When I first heard a ramen place was opening in our neighborhood, I was thrilled. Rene and I are big ramen lovers, and seeing as this was in the dead of winter, we were psyched for some steamy noodle-slurping action. Naturally, everyone else in the neighborhood (and lots of visitors, too) had the same idea. Within the first week of opening, we made our way to Mu Ramen to be greeted with a two and a half-hour wait for a table. Realizing this would be standard procedure, we didn't go back for a few months. We've walked by, but the place is just constantly packed, which . . .
Ah, oui... le fromage, les croissants, les crêpes - they are all here.Le District is a French-inspired marketplace in downtown's Brookfield Place that's just a few weeks old. Being the dedicated francophile that I am, you can imagine my excitement when I first heard of its development, and this past weekend, my friend Paige and I made the trip down there to scope out the scene.The space is divided into stalls that sell all the amazing French goodies your heart may desire, including crepes, breads, pastries, cheese, charcuterie, sauces, and even flowers; . . .
Having been a dedicated weekend bruncher for the last couple of years, I've gotten to experience various tiers of NYC brunch. There's the all-you-can-drink brunch at questionable venues - geared toward eager NYU students - where the menu is most certainly an afterthought. There's the mid-level brunch, where the food is thoughtfully prepared but nothing to write home about. There's the cult brunch, like at Buvette and Joseph Leonard, where the food is fantastic, but it's so painfully crowded that they hand you the check as soon as the drop of coffee hits your throat. . . .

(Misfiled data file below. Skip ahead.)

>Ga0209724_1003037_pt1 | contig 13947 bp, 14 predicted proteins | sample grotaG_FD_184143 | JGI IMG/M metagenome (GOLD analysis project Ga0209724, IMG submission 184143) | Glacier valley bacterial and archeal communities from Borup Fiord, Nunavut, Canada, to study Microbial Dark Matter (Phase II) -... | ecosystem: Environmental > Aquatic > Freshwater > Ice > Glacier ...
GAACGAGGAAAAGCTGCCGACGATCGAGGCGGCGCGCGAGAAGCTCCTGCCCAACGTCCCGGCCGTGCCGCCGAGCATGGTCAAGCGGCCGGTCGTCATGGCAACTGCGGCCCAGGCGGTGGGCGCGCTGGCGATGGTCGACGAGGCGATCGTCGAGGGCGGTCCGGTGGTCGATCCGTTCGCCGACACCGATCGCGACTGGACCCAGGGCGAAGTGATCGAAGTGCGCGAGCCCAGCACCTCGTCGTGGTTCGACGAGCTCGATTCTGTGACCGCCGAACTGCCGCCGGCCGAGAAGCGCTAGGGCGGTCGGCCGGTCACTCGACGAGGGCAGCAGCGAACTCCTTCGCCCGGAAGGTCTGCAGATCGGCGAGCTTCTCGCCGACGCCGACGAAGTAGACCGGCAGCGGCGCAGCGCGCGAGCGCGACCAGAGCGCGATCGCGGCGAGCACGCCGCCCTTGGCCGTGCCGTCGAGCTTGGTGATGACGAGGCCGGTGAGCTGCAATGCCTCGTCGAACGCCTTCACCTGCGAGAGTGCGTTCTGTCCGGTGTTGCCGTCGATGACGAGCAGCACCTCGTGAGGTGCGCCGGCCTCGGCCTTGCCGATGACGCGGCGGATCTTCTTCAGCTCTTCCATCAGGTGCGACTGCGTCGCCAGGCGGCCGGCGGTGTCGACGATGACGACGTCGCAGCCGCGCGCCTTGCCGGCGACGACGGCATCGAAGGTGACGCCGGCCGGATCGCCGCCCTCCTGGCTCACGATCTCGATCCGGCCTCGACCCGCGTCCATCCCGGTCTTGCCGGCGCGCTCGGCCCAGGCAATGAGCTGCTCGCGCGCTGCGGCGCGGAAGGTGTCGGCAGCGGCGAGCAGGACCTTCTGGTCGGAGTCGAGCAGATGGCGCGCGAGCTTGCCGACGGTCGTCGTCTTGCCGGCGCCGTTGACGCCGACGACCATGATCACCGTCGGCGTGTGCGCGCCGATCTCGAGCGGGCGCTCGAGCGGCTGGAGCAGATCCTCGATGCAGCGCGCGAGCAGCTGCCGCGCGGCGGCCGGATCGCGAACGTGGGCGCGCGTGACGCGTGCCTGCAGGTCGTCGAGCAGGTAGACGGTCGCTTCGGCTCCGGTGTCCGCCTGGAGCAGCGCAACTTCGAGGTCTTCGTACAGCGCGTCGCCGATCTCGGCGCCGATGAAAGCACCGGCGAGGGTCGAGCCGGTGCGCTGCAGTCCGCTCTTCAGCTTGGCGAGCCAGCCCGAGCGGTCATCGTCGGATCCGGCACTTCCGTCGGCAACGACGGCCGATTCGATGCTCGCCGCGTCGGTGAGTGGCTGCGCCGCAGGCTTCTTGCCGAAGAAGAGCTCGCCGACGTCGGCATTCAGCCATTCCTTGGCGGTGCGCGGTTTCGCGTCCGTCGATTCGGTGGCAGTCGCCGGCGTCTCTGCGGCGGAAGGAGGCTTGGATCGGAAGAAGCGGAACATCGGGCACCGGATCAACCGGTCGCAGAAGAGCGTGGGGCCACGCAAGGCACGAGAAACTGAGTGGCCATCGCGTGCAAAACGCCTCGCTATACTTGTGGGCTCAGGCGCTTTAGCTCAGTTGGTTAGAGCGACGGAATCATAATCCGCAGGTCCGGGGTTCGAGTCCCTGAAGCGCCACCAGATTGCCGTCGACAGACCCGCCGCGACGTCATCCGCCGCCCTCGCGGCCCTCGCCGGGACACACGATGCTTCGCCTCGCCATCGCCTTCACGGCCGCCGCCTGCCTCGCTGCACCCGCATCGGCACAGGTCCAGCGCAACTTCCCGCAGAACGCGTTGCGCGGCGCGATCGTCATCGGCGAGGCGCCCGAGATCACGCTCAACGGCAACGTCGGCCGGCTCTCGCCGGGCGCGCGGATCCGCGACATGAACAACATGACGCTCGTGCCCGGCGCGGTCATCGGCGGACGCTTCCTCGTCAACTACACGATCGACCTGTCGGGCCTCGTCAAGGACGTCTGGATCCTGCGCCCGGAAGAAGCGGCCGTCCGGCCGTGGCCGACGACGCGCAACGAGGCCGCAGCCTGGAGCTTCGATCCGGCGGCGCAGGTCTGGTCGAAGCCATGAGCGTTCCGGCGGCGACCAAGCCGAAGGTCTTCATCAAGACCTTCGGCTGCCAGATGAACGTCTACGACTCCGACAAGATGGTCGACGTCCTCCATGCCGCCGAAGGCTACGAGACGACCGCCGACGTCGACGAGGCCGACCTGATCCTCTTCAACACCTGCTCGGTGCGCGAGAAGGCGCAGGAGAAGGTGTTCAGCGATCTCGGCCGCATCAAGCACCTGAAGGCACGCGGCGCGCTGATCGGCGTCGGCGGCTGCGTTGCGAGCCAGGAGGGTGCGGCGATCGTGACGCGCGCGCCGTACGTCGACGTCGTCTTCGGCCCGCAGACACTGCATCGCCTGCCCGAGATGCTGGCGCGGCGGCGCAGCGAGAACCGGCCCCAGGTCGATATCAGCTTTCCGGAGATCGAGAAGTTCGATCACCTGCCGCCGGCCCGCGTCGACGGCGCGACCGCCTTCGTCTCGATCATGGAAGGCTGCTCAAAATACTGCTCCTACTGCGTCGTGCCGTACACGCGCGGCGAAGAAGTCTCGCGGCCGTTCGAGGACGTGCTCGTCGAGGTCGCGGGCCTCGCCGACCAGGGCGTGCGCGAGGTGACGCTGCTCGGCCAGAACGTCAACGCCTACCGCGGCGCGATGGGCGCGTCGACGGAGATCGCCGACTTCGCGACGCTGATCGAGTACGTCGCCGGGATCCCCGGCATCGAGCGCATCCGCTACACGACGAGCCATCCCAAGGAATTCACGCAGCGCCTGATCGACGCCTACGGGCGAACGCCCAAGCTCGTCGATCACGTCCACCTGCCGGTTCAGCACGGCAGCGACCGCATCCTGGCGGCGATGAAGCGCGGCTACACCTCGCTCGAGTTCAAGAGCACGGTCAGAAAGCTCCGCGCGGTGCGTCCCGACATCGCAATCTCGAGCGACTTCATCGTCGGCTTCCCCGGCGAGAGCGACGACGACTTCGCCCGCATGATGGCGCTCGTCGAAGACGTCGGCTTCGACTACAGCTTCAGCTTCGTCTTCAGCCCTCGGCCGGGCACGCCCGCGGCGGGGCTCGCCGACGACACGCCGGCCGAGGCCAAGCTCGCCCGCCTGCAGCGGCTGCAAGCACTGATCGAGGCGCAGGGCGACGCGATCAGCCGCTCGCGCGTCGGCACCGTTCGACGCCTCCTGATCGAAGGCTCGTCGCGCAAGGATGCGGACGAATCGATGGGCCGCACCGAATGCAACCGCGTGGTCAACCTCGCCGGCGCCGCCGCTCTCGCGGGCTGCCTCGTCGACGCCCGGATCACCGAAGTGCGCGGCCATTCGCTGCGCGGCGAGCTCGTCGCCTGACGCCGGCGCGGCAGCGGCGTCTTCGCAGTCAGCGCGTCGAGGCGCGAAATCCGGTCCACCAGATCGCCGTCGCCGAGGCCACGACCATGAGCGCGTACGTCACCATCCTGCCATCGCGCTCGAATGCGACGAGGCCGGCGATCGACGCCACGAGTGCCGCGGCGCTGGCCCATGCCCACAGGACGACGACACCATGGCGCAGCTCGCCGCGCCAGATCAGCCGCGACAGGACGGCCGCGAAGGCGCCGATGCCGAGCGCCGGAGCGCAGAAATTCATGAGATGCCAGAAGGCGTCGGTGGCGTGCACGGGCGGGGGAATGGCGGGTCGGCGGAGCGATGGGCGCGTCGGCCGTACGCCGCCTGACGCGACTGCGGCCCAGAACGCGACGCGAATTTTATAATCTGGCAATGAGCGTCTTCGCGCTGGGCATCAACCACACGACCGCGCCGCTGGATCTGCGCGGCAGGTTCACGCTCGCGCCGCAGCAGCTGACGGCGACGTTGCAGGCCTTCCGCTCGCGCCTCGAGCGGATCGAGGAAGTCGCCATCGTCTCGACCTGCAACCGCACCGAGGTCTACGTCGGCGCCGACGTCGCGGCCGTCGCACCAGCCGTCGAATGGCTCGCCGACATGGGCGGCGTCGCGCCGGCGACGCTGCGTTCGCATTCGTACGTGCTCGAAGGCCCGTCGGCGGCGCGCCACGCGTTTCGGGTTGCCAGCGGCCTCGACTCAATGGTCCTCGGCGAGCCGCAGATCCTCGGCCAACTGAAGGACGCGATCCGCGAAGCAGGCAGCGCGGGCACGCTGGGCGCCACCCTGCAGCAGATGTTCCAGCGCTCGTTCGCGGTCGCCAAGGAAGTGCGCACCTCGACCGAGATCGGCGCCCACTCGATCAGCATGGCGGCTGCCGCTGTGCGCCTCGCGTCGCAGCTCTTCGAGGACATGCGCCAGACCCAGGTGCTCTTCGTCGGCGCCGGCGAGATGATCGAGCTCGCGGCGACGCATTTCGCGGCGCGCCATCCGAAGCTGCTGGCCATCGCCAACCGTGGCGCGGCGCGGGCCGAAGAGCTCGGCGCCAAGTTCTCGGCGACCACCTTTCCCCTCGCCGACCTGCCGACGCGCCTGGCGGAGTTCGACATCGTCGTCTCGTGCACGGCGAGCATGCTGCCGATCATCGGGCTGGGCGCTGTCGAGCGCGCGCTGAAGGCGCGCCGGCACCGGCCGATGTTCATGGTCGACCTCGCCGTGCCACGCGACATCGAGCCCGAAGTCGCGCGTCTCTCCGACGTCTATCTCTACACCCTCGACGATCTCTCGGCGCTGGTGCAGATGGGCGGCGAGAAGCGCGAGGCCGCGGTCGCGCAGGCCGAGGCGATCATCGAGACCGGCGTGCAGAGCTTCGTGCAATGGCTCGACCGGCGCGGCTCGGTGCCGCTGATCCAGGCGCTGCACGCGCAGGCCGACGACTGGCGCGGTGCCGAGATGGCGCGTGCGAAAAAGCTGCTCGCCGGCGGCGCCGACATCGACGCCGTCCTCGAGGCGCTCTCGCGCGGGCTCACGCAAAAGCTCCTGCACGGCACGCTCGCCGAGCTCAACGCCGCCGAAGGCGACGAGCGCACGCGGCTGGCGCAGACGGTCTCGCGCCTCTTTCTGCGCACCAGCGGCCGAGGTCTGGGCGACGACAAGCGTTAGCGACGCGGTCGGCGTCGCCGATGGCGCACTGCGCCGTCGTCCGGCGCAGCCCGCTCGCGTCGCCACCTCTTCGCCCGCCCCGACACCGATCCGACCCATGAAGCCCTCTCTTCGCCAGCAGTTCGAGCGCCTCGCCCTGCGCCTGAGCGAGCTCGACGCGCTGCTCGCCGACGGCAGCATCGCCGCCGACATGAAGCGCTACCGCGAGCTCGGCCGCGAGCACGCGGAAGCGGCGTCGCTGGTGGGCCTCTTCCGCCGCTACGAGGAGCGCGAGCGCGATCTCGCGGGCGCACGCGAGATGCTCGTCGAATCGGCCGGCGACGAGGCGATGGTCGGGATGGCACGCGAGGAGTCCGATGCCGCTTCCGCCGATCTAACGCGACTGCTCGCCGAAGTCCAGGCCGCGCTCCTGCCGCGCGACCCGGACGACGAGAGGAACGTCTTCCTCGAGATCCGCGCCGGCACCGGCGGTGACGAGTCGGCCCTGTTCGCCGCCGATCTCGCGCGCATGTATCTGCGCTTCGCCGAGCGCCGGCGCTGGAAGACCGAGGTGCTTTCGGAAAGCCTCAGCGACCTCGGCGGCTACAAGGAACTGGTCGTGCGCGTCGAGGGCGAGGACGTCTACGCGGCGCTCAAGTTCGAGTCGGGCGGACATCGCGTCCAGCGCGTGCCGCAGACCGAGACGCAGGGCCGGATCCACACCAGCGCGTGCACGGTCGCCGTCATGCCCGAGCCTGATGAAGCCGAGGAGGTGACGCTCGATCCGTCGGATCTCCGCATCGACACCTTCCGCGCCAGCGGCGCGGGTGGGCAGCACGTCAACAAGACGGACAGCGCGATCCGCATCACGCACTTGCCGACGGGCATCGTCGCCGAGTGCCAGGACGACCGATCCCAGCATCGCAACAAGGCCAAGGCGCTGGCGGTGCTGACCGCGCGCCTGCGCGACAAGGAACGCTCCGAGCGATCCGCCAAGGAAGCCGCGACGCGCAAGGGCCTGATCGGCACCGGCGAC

I don't know if it's because the weather was heavenly, because it was the first big city stop of our road trip, or because it truly is magical, but I fell completely in love with Charleston. If there was a meter for how many times I said "Oh my God, this is so beautiful" while we were out exploring, I'm sure the final tally would be somewhere in the thirties. I mean, come on...One of the most striking elements about Charleston is its architecture. The pastel-colored historic homes that make up most of downtown, juxtaposed with the gorgeous palm trees that line . . .
As fun as brunch may be in theory, even the most sought-after NYC brunches (see Buvette, Joseph Leonard) tend to serve more or less the same menus - basically eggs and waffles for miles. The better restaurants' eggs and waffles are indeed better, but they're still eggs and waffles. While it's comforting to know what to expect, it's a shame to have little variety.A few weekends ago, fellow blogger and long-time social media friend Olga came to New York for the weekend and invited me to brunch at Talde. This Park Slope restaurant, headed by Top Chef Dale Talde, has . . .
Fellow francophiles out there will probably agree that one of the best things about Paris is its cafes and restaurants. The simple yet elegant food, the lingering over a single boisson for hours while reading the paper, the laid back-ness of it all - it's just so quintessentially French. Classic Parisian restaurants generally have in common: mood lighting, worn red leather booths, great bread, affordable wine, and the same ten or so traditional dishes on the menu.Whenever I have those pangs of, "Damn, I wish I were in Paris" (which happen pretty often), there is . . .
Are you sick of reading about my move yet? If yes, forgive me. This is the last time I'm mentioning it, I promise (...maybe).My old neighborhood standby - the kind of cozy, broken in place to go to after a hard day for beer and some comfort food - was the beloved Brennan & Carr, famous for its cheap but amazing roast beef sandwiches and super crispy fries drenched in synthetic cheese sauce (my fave). Although I'd go there only about once a month, it was comforting to know it was there.My new neighborhood is pretty industrial so the five-block radius . . .